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Should We Create a Network of Innovation Hubs throughout the Baltic Sea Macro-Region

“Digitalization is the key driver of change in the global economy: the digital industry is at the cutting edge and offers great potential. The local and regional levels need to take the lead: bottom-up experimenting, rapid prototyping, widening participation and increasing focus on joint co-creation cultures.”

This was my message in addressing the Latvian EU Presidency as the newly elected President of the European Committee of the Regions (CoR) a few weeks ago. And the Prime Minister of Latvia Laimdota Straujuma responded: “ Through the next stage of the eGovernment Action Plan, we want to address the use of open process and promotion of digital skills for all. To face economic, social and global challenges, we must become digital by default, that is, to include digital aspects and solutions in all policy areas and initiatives where possible.”

These statements were clearly in my mind when responding to the questions of the Latvian media in our CoR Bureau meeting in Riga in mid March. One of the key questions was: “How to prevent brain drain which refers to the emigration of intelligent well-educated professionals? What would be the best mechanisms to solve this problem?”

In my response, I painted first the bigger picture defined in the book “Orchestrating the Regional Innovation Ecosystems – Espoo Innovation Garden” and continued with a few key messages:

  • The success factor in regional innovation strategies is effectiveness in bridging the gap between existing global research knowledge and actual regional practice.

  • Orchestrating innovation ecosystems is about creating synergy between many activities and many actor groups, both research and society: con- ducting the research, having access to the results, understanding the implications, and ultimately putting the research into practice.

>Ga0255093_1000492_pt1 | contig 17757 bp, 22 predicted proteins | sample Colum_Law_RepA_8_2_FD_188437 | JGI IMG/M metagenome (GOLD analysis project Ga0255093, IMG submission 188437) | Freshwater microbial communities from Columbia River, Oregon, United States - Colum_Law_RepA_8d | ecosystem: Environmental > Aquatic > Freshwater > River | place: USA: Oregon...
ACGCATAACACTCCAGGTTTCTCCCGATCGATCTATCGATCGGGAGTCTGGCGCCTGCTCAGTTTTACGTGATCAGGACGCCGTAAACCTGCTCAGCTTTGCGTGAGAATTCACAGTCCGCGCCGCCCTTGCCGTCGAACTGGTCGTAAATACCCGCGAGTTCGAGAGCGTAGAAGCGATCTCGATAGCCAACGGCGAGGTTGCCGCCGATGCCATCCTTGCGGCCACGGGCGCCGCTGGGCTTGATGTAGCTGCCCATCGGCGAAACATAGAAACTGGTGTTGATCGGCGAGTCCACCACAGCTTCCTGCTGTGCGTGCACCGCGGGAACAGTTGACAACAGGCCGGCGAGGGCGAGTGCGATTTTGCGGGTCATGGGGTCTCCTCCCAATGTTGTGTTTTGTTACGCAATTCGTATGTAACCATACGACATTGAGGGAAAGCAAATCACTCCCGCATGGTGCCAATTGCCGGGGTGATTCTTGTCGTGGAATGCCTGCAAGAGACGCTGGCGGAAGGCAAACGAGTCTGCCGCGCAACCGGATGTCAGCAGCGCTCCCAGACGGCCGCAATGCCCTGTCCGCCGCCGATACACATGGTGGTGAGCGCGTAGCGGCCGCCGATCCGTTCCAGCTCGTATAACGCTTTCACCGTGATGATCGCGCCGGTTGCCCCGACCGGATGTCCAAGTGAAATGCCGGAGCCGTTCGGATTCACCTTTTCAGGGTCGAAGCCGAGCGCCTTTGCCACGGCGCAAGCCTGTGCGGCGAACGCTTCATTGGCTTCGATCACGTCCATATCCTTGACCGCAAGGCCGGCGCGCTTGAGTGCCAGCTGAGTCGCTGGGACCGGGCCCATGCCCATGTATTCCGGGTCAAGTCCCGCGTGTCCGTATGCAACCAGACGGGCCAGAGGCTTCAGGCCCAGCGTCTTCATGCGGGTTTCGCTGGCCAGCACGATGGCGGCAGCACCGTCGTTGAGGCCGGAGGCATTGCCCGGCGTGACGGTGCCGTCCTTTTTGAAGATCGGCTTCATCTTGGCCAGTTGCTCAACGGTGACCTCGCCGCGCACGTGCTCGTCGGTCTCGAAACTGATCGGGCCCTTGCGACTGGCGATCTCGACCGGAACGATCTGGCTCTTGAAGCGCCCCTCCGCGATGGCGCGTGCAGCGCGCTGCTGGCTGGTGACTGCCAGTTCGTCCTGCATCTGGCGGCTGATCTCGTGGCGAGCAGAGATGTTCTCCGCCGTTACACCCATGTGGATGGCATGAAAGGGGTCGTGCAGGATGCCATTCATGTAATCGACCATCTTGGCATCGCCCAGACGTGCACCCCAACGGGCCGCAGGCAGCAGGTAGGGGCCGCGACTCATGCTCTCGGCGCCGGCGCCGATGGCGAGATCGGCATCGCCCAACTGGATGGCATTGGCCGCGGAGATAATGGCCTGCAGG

Brain drain can be stopped only by creating favourable conditions for local innovation hubs based on human capital which are effectively networked on a global scale. Most often these hubs are strongly affiliated with universities. Investments in multidisciplinary innovation policy and university-industry collaboration are a must.

I concluded that the Baltic region can take a pioneering role in Europe. We can provide prerequisites for a network of innovation hubs that promotes the creation of digital applications and boosts new jobs. 

These themes, among other current trends, will constitute the central topics in an EU Open Innovation 2.0 conference in Espoo in 7-9 June 2015. The conference is not an isolated event but rather a part of a vaster flow of processes and measures. Why would we not benefit from the networking opportunities available? Also regional decision making can expedite the required development measures, e.g. by means of the Baltic Sea INTERREG program. Let us jointly review these opportunities in more detail. One option to move to concrete measures is conferences – let us meet in early June in Riga in the WIRE, the following week in Espoo in the Open Innovation 2.0 conference, and a week after that in the Digital Agenda Assembly in Riga. 

The book about orchestrating ecosystems will later in April be available on the web pages of the Open Innovation 2.0 conference:

Markku Markkula

President of the EU Committee of the Regions


CoR Bureau met in Riga on the 18 March. CoR President Markku Markkula (on the left) together with Andris Jaunsleinis, Chairman of the Latvian Association of Local and Regional Governments. Markku Markkula is also a long standing member of the Helsinki-Uusimaa Regional Council.

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